Call to action
- Hear from doctors explaining why this issue is so critical (3 min video on YouTube, Feb. 2021).
- Find your province and a sample letter you can use to quickly and easily write to your provincial health minister at CanadiansForConscience.ca.
- Three doctors discussed the need for increased legal conscience protections in a March 10, 2021 EFC webinar. You can watch the half-hour webinar recording on our website.
- We held a longer webinar on conscience protection March 17, 2021. You can also watch that recording.
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- Visit TheEFC.ca/Euthanasia and click "What's Happening" to get the latest news on related court cases, letters to government and more.
- Most jurisdictions are finding ways to protect the conscience of healthcare workers when there are requests for assisted death. Manitoba for example has such legislation.
- But Ontario has adopted a policy that doctors must provide effective referrals even for procedures that violate their deeply held beliefs. This means they must refer a patient seeking Medical Assistance in Dying (or any other procedure such as surgical abortion) to a physician or nurse practitioner who is willing to offer the procedure. The province's College of Physicians and Surgeons reviewed its MAID policies in May 2021 and the EFC submitted a brief to that consultation.
- Residents of each province can urge their MPP and provincial Minister of Health to protect conscience rights. The EFC encourages Canadians to call or write your MPP or MLA using the quick and easy online form at www.CanadiansForConscience.ca. You can also help raise awareness in your church or plan a meeting with your provincial government representative using materials from that website.
- Canadians can also contact their federal MP regarding proposed legislation which would make it a criminal offence to compel a health care professional to participate in medical assistance in dying. The most recent version of this private member's bill was C-230. It would also make it an offence to fire or refuse to hire a health care worker because of their conscientious objection. It was debated and defeated in the House of Commons in October 2022. Although it didn’t pass, it raised an important discussion of conscience issues and concerns. To keep raising these issues, see our sample letter at our Bill C-230 page.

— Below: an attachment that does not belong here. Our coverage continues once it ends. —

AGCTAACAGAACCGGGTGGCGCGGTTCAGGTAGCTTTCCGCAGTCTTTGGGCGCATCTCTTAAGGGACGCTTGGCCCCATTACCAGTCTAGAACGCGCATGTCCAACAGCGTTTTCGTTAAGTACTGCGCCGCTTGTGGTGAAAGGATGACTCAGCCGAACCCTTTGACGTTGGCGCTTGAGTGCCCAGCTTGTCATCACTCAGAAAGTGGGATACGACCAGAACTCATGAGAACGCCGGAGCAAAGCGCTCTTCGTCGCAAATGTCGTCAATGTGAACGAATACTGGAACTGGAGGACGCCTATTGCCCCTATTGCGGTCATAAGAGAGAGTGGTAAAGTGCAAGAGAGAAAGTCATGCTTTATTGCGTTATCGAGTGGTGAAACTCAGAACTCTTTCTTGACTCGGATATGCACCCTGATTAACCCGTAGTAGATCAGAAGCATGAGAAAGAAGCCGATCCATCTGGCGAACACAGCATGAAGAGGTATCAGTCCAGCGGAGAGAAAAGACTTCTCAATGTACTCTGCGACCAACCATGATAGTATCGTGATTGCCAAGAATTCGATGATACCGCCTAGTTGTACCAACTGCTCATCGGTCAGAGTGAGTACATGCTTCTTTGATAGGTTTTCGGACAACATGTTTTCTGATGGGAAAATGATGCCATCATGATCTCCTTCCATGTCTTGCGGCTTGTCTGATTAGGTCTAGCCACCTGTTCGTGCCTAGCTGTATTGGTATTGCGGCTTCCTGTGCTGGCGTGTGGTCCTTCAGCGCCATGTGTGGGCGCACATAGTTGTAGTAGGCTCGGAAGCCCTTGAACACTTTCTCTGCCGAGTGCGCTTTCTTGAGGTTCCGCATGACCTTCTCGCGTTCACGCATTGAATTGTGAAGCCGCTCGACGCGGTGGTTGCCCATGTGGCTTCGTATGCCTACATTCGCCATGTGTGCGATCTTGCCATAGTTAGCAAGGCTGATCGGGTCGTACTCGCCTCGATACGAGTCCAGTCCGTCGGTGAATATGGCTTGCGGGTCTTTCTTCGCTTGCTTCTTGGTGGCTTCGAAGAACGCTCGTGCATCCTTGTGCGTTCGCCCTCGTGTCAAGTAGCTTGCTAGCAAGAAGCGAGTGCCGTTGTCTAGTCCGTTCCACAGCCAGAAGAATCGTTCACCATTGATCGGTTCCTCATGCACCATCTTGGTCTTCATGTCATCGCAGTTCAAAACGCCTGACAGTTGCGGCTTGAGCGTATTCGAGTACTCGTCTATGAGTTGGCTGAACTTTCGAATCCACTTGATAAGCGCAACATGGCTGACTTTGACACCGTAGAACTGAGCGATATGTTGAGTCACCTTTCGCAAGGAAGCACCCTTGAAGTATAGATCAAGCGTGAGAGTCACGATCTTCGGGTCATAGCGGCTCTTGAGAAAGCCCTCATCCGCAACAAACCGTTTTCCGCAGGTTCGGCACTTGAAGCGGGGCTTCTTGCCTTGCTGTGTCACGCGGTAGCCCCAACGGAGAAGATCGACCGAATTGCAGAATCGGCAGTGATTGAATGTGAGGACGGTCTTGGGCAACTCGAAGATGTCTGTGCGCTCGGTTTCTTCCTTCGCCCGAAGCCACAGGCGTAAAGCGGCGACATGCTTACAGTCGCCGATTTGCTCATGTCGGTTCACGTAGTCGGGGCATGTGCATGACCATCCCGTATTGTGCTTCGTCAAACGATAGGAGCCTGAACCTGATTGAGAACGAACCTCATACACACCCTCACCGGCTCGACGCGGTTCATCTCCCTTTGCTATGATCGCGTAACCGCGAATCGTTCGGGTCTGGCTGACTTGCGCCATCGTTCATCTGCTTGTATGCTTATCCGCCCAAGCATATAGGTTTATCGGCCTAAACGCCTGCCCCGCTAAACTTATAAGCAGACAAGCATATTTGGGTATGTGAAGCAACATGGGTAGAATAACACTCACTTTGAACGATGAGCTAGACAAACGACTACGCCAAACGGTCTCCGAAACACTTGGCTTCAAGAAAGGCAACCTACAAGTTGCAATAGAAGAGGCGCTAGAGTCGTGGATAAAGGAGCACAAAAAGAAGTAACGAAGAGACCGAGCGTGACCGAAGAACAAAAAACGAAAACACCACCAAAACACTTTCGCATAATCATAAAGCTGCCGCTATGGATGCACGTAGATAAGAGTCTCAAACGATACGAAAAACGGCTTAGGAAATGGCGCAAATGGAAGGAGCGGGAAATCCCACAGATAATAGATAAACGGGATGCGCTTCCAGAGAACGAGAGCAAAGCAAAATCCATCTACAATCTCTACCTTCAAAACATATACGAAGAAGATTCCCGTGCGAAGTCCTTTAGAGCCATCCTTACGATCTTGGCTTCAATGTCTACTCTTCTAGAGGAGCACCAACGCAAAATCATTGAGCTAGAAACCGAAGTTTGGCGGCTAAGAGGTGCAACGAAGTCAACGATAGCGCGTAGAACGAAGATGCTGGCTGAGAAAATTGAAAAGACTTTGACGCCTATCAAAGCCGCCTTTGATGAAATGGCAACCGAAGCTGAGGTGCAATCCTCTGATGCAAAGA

The EFC wrote to the Alberta minister of health in January 2019 asking her government to continue to protect faith-based medical institutions
from pressure to start requiring them to allow euthanasia or assisted suicide on their premises.
Ontario has adopted a policy that doctors must provide effective referrals even for procedures that violate their deeply held beliefs. This means they must refer a patient seeking euthanasia or assisted suicide to a physician or nurse practitioner who is willing to help end the patient’s life. The EFC participated in a court challenge
to the Ontario policy in the lower court and the Court of Appeal. A disappointing decision by the Ontario Court of Appeal was announced May 15, 2019. EFC response
. The groups who challenged Ontario's policy decided not to appeal to the Supreme Court. Ontario may require some long term care facilities to allow assisted death on their premises.